The game is better than ever with season 4 of ‘Sherlock’

The game is better than ever with season 4 of ‘Sherlock’

Amruta Baradwaj, News Editor

The long-awaited Season 4 of ‘Sherlock’, starring Benedict Cumberbatch and Martin Freeman did seem exciting at first but then lost all the hype as the episodes progressed. The past three seasons of ‘Sherlock’, all containing three episodes, each 90 minutes long, equal in comparison to the three newly-released episodes. Although the excitement, blood-rush and intensity is on an uncomparable level to the previous episodes, the overall plot line is muddled and references to previous episodes and the original series by Sir Arthur Conan Doyle seem to fly past your head.

Episode 1, ‘The Six Thatchers’ contains many unexpected plot twists and turns, sticking to the original format of the series. An innocent and unexpected character turns all the tables and offers the most surprises in this episode. The beginning of the episode served as a smooth transition from Season 3, Episode 3, ‘His Last Vow’ wherein Sherlock shot Charles Augustus Magnussen in the face.There also seems to be an increase in the amount of technology Sherlock uses, as in this episode he is seen tweeting on several occasions, even during the baptising of John and Mary’s daughter, Rosamund Mary Watson. In start of the episode, Sherlock is seen recalling a childhood tale he hated, ‘Appointment in Samarra’ which appears to be a sort of metaphor for the episode itself.  Another interesting scene that contributes largely toward the end of episode 2, is a mysterious woman that John sees on a bus. They make light conversation by text once she hands him a piece of paper with her phone number on it. It’s at this point in the episode where a case piques Sherlock’s interest but he seemed distracted by a small “shrine” that the parents of the victim had in honor of Margaret Thatcher. A Thatcher bust was a part of the shrine but was stolen at a recent break-in. Soon after, similar Thatcher busts start showing up around town. Once Sherlock finds the location of the last bust, he fights a man for it, and makes a point of breaking the bust dramatically…and although the scene is riveting as is, what he finds in the bust is quite the shocker. This leads to backstory which is where the confusion begins. The constant shuffle between past and present confuses the viewer. It’s safe to say that while the episode began with Sherlock and John, the ending shone spotlight on a different character. Mary Watson, now a mother,  holds more dark secrets than we thought she did and the story takes a dark turn.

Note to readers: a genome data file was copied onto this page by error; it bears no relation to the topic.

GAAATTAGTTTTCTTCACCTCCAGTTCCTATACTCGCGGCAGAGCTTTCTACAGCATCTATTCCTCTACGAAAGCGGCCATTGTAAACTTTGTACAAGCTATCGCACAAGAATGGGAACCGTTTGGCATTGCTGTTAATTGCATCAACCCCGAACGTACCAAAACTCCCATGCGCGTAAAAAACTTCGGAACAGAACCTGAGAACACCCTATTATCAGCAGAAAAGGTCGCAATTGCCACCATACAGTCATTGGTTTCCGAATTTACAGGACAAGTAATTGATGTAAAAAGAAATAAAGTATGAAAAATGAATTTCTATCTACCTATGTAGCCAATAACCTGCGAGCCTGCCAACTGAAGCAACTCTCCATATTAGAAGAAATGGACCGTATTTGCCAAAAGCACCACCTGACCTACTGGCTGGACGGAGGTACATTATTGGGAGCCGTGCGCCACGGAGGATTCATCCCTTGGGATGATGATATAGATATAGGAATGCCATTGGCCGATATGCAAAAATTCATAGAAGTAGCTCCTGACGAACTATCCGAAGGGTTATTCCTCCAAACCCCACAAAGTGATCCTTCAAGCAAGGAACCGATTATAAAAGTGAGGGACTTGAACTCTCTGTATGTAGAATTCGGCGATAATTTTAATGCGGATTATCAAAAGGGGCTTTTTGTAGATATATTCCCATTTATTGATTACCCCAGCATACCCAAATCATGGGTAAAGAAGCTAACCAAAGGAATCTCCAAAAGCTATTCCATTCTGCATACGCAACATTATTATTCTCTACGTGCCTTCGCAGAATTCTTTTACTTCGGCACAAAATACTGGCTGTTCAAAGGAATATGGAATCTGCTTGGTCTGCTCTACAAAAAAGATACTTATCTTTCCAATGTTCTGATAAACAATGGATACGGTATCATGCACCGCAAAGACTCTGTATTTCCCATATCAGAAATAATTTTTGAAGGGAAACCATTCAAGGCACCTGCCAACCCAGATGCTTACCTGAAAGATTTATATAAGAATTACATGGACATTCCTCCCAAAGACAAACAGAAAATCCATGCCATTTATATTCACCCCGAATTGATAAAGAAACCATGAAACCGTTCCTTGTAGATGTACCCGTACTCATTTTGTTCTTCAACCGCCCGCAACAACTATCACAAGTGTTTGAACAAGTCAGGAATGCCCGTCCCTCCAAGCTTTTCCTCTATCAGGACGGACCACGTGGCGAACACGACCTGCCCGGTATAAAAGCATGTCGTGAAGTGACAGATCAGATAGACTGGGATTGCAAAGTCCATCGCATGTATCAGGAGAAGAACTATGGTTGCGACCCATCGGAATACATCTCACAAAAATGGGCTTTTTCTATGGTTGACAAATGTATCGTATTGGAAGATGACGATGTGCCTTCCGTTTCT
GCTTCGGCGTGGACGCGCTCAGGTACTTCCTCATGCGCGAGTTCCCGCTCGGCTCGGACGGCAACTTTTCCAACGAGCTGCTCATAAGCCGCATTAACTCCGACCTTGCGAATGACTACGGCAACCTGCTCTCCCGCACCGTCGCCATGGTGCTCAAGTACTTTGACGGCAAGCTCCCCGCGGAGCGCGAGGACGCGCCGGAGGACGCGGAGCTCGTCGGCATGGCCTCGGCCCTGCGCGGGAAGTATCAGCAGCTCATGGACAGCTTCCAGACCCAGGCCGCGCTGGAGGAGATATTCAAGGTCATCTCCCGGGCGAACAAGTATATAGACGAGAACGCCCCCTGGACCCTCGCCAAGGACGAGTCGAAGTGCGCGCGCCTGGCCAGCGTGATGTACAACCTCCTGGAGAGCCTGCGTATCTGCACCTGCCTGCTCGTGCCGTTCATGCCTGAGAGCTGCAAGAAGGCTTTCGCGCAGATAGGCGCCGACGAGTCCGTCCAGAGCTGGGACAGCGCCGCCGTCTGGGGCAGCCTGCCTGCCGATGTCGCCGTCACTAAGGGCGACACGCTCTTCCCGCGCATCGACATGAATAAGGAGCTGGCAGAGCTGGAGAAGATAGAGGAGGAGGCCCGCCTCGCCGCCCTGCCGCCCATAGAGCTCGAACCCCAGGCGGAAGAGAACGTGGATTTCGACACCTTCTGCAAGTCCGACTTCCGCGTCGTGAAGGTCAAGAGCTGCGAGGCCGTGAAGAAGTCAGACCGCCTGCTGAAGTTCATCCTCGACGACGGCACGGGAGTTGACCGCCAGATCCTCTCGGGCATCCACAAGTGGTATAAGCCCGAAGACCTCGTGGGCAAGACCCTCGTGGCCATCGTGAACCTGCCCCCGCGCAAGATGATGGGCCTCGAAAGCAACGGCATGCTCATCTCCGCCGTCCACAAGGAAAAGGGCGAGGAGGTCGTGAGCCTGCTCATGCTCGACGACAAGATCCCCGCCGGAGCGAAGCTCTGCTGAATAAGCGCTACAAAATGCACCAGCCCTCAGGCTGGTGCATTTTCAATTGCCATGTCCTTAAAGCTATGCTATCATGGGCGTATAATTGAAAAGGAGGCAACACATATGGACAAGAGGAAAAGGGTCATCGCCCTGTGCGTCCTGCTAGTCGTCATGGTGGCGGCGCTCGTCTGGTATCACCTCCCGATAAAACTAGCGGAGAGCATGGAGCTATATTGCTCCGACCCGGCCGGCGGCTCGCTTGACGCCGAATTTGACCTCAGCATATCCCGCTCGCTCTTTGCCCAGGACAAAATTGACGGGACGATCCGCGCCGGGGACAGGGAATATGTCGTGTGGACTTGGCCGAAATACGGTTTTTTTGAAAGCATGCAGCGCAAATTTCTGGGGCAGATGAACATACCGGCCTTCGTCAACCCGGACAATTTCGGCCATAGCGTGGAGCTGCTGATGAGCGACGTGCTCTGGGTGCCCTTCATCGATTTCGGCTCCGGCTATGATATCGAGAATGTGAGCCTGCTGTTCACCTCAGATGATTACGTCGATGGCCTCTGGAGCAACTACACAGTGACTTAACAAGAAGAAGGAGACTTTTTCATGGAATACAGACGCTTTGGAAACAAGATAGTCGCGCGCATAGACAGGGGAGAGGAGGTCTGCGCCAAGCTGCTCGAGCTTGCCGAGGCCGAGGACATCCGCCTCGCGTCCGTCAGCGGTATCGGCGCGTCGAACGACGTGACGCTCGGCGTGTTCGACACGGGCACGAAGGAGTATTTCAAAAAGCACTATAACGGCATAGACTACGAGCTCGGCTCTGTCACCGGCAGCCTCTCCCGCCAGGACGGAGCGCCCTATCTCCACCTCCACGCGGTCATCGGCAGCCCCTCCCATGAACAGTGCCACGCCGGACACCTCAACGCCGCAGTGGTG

“Overall, the episode was magnificently put together. A lot of thought was put into it, from the humorous references to past episodes down to the minute details of Sherlock’s deductions” says a freshman at DVHS who wished to go by Cassie.

By far the most convoluted ‘Sherlock’ episode yet, ‘The Lying Detective’ started off confusing the viewer and only continued to do so.The majority of the episode revolves around Sherlock overdosing on a stimulating drug of his choice while facing possible imminent death. John Watson, seeks a new therapist and goes through a rough patch that stays over him like a gray cloud from the last episode. Culverton Smith (played by Toby Jones), the villain in this episode, provokes the most fear in every scene he arrives in. Sherlock discovers Smith’s secret quite early on, and the rest of the episode is formulating a plan and putting it into action. While all the action may be in the later parts of the episode, the numerous amounts of secrets and things revealed overwhelm the viewer and confuses them. The storyline itself appears hazy and unclear. Much of what goes on in this episode refers to events in the last episode, ‘The Six Thatchers’ and contains many spoilers.
To conclude, the hype has been lived up to, but the overwhelming amount of information presented toward the end of each episode requires more than a moment to process and is much less straightforward than all the previous Sherlock episodes. The actors need to be highly commemorated for their skill and talent but the episodes itself needs to be more clear and precise with its events and happenings.